What Should I Wear to Jury Duty?

Casual attire is permitted but most courts will not allow shorts, tank tops, etc. Whatever you decide to wear, be sure that it is comfortable as you will be sitting for long periods of time. We also advise you to dress in layers as the temperatures in courthouses vary widely. Unless worn for religious purposes, most courts will not allow jurors, or anyone else, to wear hats.

What Is Expected of Jurors?

During voir dire or jury selection, all that is expected is that you listen to the judge and lawyers’ questions and answer them honestly and fully. The parties have spent a lot of time and a lot of money preparing their case. And, it is incredibly important to all involved that they have a fair and impartial jury. The last thing anyone wants is to go through the arduous trial process only to have the verdict invalidated because a juror was not as forthcoming as they should have been. But unfortunately, this happens more often than anyone would want. For instance, in the Vanderbilt rape trial, the defendants sought a new trial because a juror allegedly failed to honestly and fully respond to a question during voir dire.

Once trial has started, the lawyers, parties and judge need jurors to keep an open mind until all the evidence has been introduced. They need jurors to be attentive and listen to all the information presented to them. The judge will give you some additional do’s and don’ts such as not talking to the parties, not doing independent research, etc. In addition, some judges allow jurors to ask questions. In those situations, if you have a question, please ask it. And, if you are unable to see a piece of evidence or hear the proceedings, please let someone know.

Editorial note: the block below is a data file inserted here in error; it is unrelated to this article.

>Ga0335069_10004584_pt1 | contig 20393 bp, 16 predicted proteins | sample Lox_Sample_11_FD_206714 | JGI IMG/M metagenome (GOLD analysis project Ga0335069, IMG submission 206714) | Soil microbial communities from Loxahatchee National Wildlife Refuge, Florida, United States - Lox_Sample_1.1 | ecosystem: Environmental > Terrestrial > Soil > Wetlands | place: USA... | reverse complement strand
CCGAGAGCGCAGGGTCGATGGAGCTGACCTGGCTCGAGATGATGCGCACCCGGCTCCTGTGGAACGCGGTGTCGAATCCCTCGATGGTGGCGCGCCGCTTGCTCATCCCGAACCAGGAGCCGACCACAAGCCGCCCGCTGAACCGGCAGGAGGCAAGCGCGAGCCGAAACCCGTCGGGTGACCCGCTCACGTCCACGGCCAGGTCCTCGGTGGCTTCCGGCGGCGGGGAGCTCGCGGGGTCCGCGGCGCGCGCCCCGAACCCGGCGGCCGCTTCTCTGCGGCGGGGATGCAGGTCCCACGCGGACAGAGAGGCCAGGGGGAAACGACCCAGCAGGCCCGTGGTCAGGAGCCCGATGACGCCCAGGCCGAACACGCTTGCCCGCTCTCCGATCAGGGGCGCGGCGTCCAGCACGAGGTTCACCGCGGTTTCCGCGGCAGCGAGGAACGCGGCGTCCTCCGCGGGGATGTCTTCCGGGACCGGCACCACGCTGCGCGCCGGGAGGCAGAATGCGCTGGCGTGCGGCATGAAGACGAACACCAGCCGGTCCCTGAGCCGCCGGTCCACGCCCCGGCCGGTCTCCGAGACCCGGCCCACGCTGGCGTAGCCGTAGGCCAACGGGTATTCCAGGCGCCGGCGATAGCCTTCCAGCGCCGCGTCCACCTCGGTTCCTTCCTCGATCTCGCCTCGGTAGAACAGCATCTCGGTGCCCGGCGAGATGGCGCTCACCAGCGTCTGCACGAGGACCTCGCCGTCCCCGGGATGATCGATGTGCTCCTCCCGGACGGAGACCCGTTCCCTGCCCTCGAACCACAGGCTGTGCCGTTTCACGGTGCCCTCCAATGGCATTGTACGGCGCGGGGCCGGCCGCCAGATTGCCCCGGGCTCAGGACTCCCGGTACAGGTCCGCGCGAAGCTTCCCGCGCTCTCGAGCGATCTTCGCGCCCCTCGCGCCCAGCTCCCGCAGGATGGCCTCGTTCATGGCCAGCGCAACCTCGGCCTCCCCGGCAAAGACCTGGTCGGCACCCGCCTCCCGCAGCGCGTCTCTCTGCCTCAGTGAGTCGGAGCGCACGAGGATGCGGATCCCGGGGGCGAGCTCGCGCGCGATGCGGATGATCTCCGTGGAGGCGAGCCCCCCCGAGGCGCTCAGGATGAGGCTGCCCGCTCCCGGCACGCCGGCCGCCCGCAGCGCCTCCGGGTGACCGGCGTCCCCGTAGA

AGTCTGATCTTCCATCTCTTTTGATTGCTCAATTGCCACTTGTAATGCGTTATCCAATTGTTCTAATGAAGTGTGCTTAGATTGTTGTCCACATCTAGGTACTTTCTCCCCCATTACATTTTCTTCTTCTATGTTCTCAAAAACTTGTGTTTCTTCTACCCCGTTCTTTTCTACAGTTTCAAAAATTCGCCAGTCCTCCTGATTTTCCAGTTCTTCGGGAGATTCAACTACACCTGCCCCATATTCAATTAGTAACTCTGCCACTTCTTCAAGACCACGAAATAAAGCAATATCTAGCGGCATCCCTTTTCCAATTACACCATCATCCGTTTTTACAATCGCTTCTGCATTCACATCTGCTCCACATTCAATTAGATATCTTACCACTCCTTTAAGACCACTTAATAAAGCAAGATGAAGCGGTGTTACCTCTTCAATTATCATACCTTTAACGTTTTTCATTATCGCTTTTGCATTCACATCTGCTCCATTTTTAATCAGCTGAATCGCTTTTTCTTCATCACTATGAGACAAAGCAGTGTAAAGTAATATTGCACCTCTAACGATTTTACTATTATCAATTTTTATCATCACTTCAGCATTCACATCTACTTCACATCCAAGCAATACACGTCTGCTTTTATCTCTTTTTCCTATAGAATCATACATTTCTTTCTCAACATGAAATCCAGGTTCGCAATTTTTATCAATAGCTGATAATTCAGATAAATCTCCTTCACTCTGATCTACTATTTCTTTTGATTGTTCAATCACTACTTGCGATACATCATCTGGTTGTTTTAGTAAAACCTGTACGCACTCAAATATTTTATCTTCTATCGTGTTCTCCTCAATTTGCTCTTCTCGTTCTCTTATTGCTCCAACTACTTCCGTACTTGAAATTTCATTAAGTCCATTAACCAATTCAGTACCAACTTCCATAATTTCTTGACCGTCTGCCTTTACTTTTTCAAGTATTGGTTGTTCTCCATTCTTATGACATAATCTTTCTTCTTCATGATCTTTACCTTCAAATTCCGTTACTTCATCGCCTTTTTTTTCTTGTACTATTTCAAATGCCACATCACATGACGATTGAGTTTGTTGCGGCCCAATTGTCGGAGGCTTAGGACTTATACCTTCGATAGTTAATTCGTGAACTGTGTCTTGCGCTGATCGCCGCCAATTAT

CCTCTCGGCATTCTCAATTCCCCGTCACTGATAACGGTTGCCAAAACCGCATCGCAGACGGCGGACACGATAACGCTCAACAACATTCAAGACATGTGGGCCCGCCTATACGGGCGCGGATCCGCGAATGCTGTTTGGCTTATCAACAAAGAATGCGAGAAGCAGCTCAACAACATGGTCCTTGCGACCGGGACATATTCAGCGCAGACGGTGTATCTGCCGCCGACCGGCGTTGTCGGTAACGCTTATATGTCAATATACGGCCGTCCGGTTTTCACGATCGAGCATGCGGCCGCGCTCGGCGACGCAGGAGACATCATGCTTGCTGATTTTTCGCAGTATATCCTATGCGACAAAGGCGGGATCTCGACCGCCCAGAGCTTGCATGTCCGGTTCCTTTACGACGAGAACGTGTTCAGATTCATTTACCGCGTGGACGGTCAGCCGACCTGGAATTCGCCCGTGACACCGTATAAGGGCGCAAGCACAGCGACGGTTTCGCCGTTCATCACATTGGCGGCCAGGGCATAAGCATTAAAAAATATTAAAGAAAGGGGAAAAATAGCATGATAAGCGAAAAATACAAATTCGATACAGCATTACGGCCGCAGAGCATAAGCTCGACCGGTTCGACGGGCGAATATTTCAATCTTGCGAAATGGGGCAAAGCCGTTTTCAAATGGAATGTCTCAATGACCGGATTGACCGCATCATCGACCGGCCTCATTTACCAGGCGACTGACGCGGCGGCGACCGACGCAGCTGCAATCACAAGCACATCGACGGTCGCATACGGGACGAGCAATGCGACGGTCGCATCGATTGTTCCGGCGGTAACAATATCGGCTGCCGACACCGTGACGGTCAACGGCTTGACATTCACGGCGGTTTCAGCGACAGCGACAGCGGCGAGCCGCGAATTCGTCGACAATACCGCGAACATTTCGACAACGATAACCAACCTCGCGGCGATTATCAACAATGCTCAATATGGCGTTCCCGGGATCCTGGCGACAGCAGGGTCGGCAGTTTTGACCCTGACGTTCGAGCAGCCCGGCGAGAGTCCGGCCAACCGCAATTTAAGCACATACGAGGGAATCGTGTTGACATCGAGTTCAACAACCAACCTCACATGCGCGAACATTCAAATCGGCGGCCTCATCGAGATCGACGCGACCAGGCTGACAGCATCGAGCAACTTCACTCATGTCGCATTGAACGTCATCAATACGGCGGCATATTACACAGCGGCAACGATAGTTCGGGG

How Long Does Jury Duty Take?

It depends on a number of factors. For instance, if you actually serve on a jury, you may be released even though you were due to serve longer. And, you may not have to report every day. Most courts utilize a call-in system where you can call-in the night before to determine if you are needed the next day.

Anything Else I Should Know?

Despite everyone’s best efforts, there are often delays in the process. For instance, before a trial gets underway, the parties may have some final preliminary matters to address with the judge. Or, during the trial, the court may have to stop the proceedings to address an emergency issue in another case. While the lawyers and court are working on these issues, the jurors are unfortunately just waiting. So, take a book, some magazines, your i-Pad, some knitting or something else to occupy yourself with during these waiting periods. And be patient; everyone really is trying to make things move as quickly as possible.